A Singaporean man was sentenced to death on Thursday November 12th for murdering his pregnant wife and four-year-old daughter in their Woodlands flat three years ago.
The presiding judge called it a “tragic case” of lives lost and “a family torn asunder”.
Teo Ghim Heng, 45, was convicted of two counts of murder for killing his wife, Choong Pei Shan, who was six months pregnant, before doing the same to their daughter.
He strangled his 39-year-old wife with a towel after quarrelling with her about finances. She purportedly insulted him in front of their daughter, calling him a useless father and husband, and he strangled her with a towel before using his hands to finish the job.
The girl was in the room playing and watching television while this went on. After killing his wife, Teo decided to kill his daughter and himself to “reunite the family” in death.
The girl cried as she was strangled, and Teo placed the two bodies on a bed and slept beside them for seven days.
He tried to kill himself repeatedly but failed, eventually setting fire to the bodies and tried lying next to them but “chickened out” because of the heat.
They were found on the first day of Chinese New Year in 2017, when Teo’s brother-in-law came knocking at the door and detected an acrid smell coming from the window slats.
He had gone to look for his sister after she did not turn up for their usual Chinese New Year festivities and did not respond to phone calls and messages.
When Teo finally opened the door to a group of police and Singapore Civil Defence Force officers, he appeared “shocked”, before going close to his brother-in-law’s face to tell him that his sister was dead.
Teo’s motive for the killings was not disputed by both sides – he was previously a top property agent earning about S$20,000 a month, before the industry shifted and he faced financial difficulties, struggling to pay the bills as an employee at a renovation firm.
He also racked up gambling debts, credit card bills and school fees for his daughter’s school, which he was unable to pay and kept putting off.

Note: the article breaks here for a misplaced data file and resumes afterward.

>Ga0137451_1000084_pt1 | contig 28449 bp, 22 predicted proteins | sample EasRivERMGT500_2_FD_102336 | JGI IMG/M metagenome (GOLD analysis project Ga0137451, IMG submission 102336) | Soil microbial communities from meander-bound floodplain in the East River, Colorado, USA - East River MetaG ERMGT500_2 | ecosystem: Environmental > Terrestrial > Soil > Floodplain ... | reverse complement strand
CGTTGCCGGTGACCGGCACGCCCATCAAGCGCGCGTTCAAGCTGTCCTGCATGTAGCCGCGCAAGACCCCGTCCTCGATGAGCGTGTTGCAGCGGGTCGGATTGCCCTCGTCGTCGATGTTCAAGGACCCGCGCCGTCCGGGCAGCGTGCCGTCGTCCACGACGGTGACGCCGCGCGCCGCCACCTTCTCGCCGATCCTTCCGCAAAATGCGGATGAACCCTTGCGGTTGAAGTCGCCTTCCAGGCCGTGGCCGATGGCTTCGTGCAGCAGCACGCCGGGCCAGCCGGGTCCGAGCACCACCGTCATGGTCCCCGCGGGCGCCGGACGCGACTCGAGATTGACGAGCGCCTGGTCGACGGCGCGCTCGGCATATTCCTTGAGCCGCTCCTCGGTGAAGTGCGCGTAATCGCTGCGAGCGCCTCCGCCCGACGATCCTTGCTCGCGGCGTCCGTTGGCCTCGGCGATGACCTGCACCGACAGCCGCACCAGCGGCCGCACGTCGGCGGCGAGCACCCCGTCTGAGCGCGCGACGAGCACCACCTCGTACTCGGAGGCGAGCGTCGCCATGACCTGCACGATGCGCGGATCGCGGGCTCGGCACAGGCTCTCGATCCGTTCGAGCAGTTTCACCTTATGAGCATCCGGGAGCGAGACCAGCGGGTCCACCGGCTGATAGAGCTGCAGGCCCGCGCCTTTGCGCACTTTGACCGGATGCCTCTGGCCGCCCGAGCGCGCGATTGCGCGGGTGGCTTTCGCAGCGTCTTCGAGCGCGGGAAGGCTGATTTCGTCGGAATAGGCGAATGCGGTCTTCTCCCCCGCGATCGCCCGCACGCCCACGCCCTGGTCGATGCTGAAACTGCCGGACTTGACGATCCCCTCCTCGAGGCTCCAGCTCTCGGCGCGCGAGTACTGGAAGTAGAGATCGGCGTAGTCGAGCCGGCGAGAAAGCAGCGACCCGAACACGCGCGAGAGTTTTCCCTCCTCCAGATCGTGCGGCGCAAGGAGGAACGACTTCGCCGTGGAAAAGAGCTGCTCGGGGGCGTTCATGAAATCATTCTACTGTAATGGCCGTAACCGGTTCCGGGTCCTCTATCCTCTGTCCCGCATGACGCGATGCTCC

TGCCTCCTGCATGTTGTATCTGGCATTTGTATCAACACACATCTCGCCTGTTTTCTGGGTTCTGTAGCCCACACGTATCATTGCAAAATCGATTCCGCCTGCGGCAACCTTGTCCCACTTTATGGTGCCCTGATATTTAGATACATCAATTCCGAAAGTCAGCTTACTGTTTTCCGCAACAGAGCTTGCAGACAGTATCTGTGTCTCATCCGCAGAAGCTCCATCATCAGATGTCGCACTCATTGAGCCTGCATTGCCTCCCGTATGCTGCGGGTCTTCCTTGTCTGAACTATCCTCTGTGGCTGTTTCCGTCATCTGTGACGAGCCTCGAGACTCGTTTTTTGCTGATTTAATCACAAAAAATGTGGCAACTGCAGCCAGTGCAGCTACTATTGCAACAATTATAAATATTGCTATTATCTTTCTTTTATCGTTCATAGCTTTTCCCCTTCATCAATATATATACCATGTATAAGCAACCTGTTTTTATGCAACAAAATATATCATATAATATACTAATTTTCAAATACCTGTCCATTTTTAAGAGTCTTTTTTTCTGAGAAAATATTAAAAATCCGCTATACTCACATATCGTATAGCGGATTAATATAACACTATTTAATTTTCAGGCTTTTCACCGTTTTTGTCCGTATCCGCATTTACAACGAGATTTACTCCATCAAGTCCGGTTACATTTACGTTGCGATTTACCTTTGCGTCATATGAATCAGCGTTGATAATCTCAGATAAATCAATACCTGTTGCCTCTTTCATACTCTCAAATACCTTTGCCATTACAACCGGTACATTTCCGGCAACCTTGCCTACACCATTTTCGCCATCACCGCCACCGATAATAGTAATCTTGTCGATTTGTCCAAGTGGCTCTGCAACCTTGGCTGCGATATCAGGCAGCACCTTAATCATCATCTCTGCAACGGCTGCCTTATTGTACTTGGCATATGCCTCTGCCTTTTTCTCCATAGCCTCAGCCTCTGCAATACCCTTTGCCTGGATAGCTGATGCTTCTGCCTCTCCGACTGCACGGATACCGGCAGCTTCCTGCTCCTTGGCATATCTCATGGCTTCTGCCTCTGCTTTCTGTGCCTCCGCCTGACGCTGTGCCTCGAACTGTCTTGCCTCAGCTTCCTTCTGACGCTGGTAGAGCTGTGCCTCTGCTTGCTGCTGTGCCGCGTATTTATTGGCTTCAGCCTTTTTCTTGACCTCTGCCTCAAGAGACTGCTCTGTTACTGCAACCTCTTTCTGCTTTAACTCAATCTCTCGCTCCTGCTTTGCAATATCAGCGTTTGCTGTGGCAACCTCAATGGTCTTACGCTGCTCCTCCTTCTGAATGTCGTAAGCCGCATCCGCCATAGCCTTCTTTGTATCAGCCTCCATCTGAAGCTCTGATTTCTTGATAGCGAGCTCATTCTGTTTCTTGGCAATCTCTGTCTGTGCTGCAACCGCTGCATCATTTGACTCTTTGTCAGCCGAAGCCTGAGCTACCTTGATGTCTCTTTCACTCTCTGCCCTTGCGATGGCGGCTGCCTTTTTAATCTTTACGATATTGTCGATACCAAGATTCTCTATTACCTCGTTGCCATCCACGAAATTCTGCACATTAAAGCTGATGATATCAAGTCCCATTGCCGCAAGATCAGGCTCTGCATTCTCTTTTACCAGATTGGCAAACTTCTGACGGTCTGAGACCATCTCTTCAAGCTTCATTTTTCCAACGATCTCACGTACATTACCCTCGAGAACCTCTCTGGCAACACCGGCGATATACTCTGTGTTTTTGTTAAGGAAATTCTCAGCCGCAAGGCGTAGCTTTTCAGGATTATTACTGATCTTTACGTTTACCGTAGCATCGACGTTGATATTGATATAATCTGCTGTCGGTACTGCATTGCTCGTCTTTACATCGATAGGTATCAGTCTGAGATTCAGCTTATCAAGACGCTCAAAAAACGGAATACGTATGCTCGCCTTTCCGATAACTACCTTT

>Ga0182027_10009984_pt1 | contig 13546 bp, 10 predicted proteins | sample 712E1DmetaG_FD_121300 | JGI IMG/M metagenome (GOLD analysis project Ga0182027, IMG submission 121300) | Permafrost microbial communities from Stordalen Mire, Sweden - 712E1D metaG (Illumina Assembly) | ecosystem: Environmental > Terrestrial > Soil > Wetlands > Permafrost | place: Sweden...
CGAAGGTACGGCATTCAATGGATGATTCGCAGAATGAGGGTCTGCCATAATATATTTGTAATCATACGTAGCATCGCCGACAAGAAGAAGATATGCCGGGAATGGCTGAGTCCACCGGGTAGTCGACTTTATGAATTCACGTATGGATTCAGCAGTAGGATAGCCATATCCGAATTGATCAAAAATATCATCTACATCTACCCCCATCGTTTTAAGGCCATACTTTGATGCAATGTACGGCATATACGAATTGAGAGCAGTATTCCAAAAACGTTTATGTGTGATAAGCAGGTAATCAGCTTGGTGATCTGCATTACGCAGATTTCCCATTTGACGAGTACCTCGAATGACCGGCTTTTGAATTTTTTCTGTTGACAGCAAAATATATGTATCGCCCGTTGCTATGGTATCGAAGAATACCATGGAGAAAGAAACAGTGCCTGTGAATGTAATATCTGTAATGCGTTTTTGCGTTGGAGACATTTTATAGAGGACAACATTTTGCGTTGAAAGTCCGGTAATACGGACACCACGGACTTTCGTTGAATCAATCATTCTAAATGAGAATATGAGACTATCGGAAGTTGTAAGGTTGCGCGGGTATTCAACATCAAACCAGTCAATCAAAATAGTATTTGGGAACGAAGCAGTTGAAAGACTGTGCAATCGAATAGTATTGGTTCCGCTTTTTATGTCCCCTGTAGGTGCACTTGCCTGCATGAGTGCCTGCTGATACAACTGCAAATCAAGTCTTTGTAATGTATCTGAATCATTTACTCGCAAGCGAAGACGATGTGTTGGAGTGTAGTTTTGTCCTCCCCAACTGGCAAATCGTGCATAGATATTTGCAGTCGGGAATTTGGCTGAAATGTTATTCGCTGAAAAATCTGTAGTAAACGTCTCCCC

The money issues led to frequent quarrels with his wife, and Teo started to suspect that his daughter was not his after finding his wife with another man in the master bedroom in October 2014.
The couple also quarrelled over moving their daughter to a less expensive school, and over Teo asking his wife to find a job.
The prosecution argued that Teo lied to the police and defence psychiatrist to support a defence of diminished responsibility, where an accused person is suffering from a specific abnormality of mind that substantially impaired his mental responsibility for causing the deaths.
The prosecutors also said Teo retained his mental capacity at the time, as he could describe in great detail how his wife had supposedly scolded him, as well as how he killed his wife and daughter.
Defence lawyers led by Mr Eugene Thuraisingam asked the court to convict Teo of culpable homicide not amounting to murder instead, saying that Teo had been suffering from major depressive disorder and had been gravely and suddenly provoked.
JUDGE’S REASONS FOR REJECTING DEFENCES
Justice Kannan Ramesh highlighted Teo’s behaviour after the killings. He made up multiple excuses to people who were looking for him, his wife or his daughter, and logged into his wife’s Facebook account to change the cover photo to give the impression that she was alive.